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Âme have been doing things in their own unique way for over a decade. We dropped them a line to find out why they DJ and play live separately, discover how they compare their production process to making movies, and to discuss their lack of plans for their Innervisions label.
Kristian Beyer and Frank Wiedemann don’t follow the rules. Over a decade into their career, the German house duo continue to tread their own path, whether it’s with their own soulful dancefloor anthems or the output of the ever-reliable Innervisions label they co-founded with Dixon back in 2005.
It’s even right there in the way they perform: turn up to an Âme DJ set and it’ll be Kristian on his own in the booth; if it’s a live set, you’ll find Frank in full control. This Friday night you can catch them playing live and DJing for eight hours at Oval Space’s ‘One Night With Âme’ event. Just don’t expect them both on stage at the same time. We grabbed Kristian for a chat about how it all works.
Attack: Hi Kristian. First off, let’s talk about the fact that you appear for your DJ sets and Frank appears for the live sets. How did that come about and what are the reasons behind it?
Kristian Beyer: It was a decision we made around four years ago. I was always a DJ and I never lost the passion for that but Frank comes from a band background so he had something missing in his life for a long time. While watching Henrik [Schwarz] play he came up with the idea of playing live. It was one of the best decisions we made together as now it feels a bit like both of us can fulfil our own dreams.
“Frank comes from a band background so he had something missing in his life for a long time.”
What’s it like to go off on your own after so much time spent with Frank? Is it hard to get in a headspace?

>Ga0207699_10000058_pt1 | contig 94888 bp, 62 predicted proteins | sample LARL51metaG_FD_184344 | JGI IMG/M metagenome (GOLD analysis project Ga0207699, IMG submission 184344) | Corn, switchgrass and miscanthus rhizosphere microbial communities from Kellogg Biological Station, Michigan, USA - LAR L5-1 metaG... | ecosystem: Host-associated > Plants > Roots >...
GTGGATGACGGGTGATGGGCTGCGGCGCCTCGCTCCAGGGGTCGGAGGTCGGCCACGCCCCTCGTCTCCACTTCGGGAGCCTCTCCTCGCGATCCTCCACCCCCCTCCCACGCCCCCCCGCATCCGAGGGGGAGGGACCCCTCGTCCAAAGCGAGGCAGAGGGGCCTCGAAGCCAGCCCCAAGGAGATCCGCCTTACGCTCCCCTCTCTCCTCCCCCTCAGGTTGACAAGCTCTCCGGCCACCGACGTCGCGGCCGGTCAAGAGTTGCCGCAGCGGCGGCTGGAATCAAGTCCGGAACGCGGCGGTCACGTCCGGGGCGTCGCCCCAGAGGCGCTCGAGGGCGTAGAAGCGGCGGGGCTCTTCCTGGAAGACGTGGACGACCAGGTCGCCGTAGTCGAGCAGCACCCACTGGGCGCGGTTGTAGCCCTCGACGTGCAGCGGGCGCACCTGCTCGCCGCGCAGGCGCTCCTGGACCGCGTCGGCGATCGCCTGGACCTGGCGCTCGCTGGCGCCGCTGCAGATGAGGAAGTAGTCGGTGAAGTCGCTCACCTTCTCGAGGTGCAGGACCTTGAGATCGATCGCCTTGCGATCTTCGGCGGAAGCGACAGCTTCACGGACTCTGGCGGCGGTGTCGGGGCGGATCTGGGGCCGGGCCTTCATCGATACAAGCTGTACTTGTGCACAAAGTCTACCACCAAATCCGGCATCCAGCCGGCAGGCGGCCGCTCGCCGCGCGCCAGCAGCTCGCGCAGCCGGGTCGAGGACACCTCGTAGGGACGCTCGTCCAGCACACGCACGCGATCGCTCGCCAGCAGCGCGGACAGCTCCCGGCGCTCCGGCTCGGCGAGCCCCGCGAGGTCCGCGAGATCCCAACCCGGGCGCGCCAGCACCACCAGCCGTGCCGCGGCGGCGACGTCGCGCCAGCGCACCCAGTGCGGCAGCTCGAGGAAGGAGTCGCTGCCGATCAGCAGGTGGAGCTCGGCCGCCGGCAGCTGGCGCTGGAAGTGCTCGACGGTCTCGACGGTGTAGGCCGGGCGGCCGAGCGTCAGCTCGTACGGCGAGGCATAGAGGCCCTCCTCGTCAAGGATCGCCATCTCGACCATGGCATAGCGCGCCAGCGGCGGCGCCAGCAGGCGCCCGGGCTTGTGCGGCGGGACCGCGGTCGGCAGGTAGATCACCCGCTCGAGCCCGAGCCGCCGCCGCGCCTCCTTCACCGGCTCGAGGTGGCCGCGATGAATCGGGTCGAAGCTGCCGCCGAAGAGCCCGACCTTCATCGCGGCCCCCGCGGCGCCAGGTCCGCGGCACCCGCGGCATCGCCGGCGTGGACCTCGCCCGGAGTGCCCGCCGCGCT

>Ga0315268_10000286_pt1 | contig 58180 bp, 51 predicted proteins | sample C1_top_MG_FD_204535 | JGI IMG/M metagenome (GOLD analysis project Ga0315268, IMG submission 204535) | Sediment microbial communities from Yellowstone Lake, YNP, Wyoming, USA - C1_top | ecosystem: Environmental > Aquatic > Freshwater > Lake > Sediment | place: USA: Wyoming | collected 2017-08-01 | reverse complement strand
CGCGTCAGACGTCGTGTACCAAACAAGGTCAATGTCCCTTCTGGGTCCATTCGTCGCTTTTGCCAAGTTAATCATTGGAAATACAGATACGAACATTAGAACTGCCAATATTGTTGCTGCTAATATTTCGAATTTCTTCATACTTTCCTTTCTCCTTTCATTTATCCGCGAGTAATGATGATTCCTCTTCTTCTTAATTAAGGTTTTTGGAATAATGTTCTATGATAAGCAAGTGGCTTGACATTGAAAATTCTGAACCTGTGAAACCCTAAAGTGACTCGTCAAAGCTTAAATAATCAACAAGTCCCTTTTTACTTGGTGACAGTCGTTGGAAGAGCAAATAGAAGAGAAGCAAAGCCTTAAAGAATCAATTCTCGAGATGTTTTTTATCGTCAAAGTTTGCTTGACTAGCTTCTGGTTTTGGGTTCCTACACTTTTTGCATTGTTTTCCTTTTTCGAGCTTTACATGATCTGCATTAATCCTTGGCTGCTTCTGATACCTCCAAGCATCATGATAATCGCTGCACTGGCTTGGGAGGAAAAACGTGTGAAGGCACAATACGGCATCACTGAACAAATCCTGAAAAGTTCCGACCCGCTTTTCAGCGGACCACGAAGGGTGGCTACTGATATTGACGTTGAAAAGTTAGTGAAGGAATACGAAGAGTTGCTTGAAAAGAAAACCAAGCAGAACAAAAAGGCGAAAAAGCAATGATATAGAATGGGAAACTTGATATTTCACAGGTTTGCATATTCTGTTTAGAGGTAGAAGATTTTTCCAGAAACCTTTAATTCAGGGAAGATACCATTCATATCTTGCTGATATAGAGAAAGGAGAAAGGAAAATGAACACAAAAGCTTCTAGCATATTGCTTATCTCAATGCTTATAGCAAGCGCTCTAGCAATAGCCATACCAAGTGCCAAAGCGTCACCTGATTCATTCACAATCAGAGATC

There was actually no real change for us. When we still both travelled around as DJs we always did it on our own – on the same date we’d play in two different cities.
Does Frank have any desire to join you at any point?
I think we’re gonna play together at a certain point but he will still do a live thing and I’ll do the DJing.
How about the music you play while DJing? Is it very different to what inspires and motivates Âme the duo?
The music I play is most of the times not the music we make, but there is always my personality in there because I’ve chosen the tracks. When we’re in the studio this also influences me a lot because we make dance music which I would love to play out.
And when it comes to live shows, how much prep goes into each of those? How live is it?
There’s always a lot of preparation. All the new material we make goes directly into the live sets. Speaking from the outsider position I would say Frank’s live set is more live than a band just playing note by note. It’s based around different loops thrown together and being reworked in real time.
How was your 2013 now that you look back? What were the highs and lows?
In general I think 2013 was a great year for all of us – the whole Innervisions family – but it’s hard to name certain highs when you’ve been in this business a long time.
Did you head into 2014 with any specific goals, or any aims to do things differently or to try new things?
There are always so many projects which we still need and want to finish that we never really reach the point where we would like to stop. The label work keeps us busy, our family lives and of course the work in the studio and our travelling schedule.
“I like to draw the movie-making comparison: I'm more the director and Frank is the cameraman with the brilliant eyes.”
You’ve been going just over a decade now – did you ever dream of getting to the position you’re in now?
No, never. We both had different plans in our life but at a certain point we made the decision that music is our job now and of course having this opportunity feels like being blessed.
Have you had to overcome any difficulties in that time? Have you have had a crisis of confidence, personally, musically, privately…?
We’re constantly fighting and discussing but we learned over the years not to harm the other person. We need to have respect for each other and the talents of both of us.
Why do you think the partnership works so well? Is it a case of similar personalities or opposites attract?
I think we’re more like a very old married couple where opposites attract but in a respectful harmony.
Do you have distinct roles, where one of you’s the best at a particular thing and one of you better at others?
I like to draw the movie-making comparison: I’m more the director and Frank is the cameraman with the brilliant eyes.
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